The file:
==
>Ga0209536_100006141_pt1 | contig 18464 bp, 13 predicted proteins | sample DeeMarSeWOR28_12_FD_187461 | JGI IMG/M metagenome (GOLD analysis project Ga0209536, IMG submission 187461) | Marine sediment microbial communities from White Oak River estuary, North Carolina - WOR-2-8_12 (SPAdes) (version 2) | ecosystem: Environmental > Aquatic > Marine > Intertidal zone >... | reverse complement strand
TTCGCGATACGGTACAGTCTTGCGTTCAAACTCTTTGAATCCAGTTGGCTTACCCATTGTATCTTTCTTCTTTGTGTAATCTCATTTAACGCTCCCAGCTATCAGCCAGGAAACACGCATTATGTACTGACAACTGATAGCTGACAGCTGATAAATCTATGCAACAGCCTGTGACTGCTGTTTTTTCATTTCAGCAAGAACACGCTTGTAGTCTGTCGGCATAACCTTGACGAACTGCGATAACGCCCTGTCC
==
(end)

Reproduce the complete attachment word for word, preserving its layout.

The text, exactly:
>Ga0209536_100006141_pt1 | contig 18464 bp, 13 predicted proteins | sample DeeMarSeWOR28_12_FD_187461 | JGI IMG/M metagenome (GOLD analysis project Ga0209536, IMG submission 187461) | Marine sediment microbial communities from White Oak River estuary, North Carolina - WOR-2-8_12 (SPAdes) (version 2) | ecosystem: Environmental > Aquatic > Marine > Intertidal zone >... | reverse complement strand
TTCGCGATACGGTACAGTCTTGCGTTCAAACTCTTTGAATCCAGTTGGCTTACCCATTGTATCTTTCTTCTTTGTGTAATCTCATTTAACGCTCCCAGCTATCAGCCAGGAAACACGCATTATGTACTGACAACTGATAGCTGACAGCTGATAAATCTATGCAACAGCCTGTGACTGCTGTTTTTTCATTTCAGCAAGAACACGCTTGTAGTCTGTCGGCATAACCTTGACGAACTGCGATAACGCCCTGTCC